1. High Court can interfere under Article 226/227 of the Constitution against NCLT order, which lacks jurisdiction on a particular matter.

Embassy Property Development Private Limited Vs State of Karnataka & Ors.
[Civil Appeal No. 9171 of 2019 and Civil Appeal No. 9172 of 2019.]

In above referred civil appeals, the questions before the Hon'ble Supreme Court were:

  1. Whether the High Court ought to interfere, under Article 226/227 of the Constitution, with an Order passed by the National Company Law Tribunal in a proceeding under the Insolvency and Bankruptcy Code 2016, ignoring the availability of a statutory remedy of appeal to the National Company Law Appellate Tribunal and if so, under what circumstances; and
  2. Whether questions of fraud can be inquired into by the NCLT/NCLAT in the proceedings initiated under the Insolvency and Bankruptcy Code, 2016.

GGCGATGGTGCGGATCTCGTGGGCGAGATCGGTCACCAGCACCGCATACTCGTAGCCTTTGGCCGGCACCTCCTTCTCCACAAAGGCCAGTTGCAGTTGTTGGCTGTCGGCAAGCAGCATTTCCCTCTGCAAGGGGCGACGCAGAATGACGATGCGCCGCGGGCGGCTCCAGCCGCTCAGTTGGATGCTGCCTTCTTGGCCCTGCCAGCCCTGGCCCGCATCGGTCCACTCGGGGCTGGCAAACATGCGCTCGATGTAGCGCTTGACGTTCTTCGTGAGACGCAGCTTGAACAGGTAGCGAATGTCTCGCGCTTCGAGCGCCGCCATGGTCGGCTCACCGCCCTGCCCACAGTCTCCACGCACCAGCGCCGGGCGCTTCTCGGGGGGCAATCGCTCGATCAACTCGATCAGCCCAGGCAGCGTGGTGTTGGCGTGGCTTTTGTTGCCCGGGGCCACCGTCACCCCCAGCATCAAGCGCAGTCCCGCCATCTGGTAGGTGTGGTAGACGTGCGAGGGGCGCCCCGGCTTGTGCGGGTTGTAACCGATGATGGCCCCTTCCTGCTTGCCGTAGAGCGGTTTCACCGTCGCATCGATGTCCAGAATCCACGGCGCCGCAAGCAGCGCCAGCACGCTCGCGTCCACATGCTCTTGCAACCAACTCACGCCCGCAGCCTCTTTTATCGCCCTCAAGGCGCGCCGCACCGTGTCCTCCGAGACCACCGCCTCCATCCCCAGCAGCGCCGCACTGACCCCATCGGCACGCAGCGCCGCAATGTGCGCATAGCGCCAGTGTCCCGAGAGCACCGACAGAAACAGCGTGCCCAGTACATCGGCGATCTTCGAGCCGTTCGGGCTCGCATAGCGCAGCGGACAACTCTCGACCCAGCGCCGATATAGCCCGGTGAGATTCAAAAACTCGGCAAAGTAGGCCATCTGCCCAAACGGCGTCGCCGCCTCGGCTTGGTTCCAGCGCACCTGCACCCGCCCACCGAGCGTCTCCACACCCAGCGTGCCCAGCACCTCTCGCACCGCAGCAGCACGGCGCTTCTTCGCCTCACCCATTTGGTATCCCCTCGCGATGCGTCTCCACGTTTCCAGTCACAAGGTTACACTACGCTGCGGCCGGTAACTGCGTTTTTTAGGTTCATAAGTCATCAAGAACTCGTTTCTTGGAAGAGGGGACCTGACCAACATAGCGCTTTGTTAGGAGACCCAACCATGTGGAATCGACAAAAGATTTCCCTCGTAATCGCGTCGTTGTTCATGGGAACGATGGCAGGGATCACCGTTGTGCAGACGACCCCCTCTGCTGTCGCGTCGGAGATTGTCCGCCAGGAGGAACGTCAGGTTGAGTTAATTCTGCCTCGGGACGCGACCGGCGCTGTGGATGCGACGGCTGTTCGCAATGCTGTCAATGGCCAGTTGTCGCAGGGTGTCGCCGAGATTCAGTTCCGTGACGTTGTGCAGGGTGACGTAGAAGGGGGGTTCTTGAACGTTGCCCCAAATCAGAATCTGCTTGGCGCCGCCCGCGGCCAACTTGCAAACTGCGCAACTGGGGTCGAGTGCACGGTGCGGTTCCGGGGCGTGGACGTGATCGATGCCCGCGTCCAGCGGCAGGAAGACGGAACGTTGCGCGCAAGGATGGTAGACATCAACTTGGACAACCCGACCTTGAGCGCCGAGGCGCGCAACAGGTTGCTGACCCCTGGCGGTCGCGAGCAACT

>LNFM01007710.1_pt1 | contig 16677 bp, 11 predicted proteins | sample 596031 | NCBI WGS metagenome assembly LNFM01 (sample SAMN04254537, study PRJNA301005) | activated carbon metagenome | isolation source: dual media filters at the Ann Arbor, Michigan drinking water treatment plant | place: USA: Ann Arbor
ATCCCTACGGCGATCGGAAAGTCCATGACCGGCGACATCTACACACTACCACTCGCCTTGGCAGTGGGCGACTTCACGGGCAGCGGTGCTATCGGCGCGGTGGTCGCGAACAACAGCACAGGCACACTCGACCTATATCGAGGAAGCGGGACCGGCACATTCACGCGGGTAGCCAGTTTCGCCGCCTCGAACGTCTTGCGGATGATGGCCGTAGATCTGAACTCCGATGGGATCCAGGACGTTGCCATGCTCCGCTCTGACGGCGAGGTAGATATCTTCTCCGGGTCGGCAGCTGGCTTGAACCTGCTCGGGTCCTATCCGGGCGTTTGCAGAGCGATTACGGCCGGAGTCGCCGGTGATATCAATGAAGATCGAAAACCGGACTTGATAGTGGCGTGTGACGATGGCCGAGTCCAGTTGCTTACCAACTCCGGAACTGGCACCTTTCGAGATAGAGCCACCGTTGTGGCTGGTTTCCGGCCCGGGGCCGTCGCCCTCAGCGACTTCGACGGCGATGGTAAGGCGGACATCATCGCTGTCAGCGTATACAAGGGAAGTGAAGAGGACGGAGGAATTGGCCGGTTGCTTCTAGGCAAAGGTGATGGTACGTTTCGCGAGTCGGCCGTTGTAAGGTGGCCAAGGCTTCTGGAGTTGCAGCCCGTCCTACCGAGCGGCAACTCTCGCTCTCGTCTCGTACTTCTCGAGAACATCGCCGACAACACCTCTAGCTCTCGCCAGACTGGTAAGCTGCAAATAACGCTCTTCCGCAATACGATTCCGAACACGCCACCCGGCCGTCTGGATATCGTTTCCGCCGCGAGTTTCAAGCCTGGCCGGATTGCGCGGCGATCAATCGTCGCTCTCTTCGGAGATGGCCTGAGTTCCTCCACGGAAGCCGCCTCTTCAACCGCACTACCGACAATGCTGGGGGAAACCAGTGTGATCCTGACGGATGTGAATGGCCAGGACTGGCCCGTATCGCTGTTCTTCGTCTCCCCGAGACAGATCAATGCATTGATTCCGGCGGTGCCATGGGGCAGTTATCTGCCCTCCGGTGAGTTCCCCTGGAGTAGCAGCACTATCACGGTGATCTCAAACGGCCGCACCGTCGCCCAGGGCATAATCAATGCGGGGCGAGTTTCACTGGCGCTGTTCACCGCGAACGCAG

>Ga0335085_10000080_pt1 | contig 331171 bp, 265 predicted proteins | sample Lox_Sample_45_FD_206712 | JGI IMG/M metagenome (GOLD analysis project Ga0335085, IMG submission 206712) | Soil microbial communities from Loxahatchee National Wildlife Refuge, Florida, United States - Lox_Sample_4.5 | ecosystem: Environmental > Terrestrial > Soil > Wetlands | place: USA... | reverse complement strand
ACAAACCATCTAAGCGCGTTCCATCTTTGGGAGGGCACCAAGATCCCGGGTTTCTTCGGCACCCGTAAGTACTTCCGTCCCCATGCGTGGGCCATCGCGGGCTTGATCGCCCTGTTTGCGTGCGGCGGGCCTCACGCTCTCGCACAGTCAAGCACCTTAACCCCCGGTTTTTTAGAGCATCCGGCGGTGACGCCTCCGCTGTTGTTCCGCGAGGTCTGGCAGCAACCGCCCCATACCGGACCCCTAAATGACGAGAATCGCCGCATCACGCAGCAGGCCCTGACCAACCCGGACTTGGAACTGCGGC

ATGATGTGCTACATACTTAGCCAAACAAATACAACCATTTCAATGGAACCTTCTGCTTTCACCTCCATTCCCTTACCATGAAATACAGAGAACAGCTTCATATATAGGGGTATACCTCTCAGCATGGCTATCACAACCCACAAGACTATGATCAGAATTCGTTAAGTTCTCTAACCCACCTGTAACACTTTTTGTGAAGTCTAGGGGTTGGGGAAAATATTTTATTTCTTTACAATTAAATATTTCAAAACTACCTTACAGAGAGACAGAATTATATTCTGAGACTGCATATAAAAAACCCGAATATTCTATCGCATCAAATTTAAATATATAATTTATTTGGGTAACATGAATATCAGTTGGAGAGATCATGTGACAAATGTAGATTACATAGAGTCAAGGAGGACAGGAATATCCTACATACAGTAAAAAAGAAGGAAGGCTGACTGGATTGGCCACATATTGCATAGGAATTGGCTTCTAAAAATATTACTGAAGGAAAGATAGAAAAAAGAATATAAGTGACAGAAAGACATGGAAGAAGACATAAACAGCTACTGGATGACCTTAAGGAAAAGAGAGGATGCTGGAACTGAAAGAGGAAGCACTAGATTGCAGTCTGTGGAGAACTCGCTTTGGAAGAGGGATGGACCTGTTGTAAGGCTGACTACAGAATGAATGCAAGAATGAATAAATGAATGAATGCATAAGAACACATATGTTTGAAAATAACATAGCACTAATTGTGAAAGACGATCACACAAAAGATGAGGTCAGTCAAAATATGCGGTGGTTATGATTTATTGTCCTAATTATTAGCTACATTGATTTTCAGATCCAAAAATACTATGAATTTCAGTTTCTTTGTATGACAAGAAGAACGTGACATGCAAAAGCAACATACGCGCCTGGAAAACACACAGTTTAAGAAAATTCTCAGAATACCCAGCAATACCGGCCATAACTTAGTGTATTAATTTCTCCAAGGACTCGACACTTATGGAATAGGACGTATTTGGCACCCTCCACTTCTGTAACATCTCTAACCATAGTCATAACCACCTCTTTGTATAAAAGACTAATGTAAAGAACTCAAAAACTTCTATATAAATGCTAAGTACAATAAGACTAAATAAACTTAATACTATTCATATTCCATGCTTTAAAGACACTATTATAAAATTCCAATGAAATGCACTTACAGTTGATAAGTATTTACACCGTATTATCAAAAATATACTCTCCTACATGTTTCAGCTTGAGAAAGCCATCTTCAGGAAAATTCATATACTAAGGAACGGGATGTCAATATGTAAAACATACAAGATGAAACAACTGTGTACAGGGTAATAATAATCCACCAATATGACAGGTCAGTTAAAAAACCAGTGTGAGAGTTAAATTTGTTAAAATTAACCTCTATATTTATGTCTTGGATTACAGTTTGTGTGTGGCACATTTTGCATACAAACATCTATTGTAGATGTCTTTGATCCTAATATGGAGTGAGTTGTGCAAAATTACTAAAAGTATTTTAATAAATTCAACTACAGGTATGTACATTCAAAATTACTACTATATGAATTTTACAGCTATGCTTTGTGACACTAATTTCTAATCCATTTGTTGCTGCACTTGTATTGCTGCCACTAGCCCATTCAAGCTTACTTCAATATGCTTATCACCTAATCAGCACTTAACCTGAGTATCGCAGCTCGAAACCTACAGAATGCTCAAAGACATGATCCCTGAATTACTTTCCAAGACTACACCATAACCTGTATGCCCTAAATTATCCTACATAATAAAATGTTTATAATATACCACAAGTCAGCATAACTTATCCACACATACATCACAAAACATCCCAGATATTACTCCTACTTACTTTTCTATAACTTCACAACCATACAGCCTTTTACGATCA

The brief facts of the case were that CIRP proceedings had been initiated against the Corporate Debtor, namely Tiffins Barytes Asbestos & Paints Limited vide order dated 12.03.2018 of Ld' NCLT Chennai. During the CIRP proceeding, the mining lease granted by the Government of Karnataka was expired on 25.05.2018. It would be though important to mention that notice for premature termination of the lease had already been issued on 09.08.2017 against the Corporate Debtor on the allegation of violation of statutory rules and the terms and conditions of the lease deed, no order of termination had been passed till the date of initiation of CIRP. The Interim Resolution Professional appointed by NCLT Chennai immediately on taking over of the management of the Corporate Debtor wrote a letter to the Chairman of the Monitoring Committee as well as the Director of Mines and Geology informing them of the commencement of the CIRP. He also wrote a letter to the Director of Mines and Geology seeking the benefit of the deemed extension of the lease beyond 25.05.2018 up to 31.03.2020 in terms of Section 8-A (6) of the Mines & Minerals (Development and Regulation) Act, 1957. The Government of Karnataka vide an order dated 26.09.2018, rejected the proposal for a deemed extension on the ground that the Corporate Debtor had contravened not only the terms and conditions of lease deed but also various other provisions of relevant statutes and rules applicable. The Interim Resolution Professional thereafter filed an application before NCLT, Chennai for setting aside the order of Government of Karnataka and seeking a declaration that the lease should be deemed to be valid up to declaration 31.03.2010 and also a consequential direction to the Government of Karnataka to execute Supplement Lease Deeds for the period up to 31.03.2020. The NCLT, Chennai allowed the application and set aside the Order of Government of Karnataka on the ground that same was in violation of the moratorium declared on 12.03.2018 in terms of Section 14(1) of I&B Code 2016. Aggrieved by order of the NCLT, Chennai, the Government of Karnataka moved a writ petition before the High Court of Karnataka. The matter was remanded by High Court to NCLT since one of the pleas taken by the Government of Karnataka was the matter was heard by NCLT ex parte.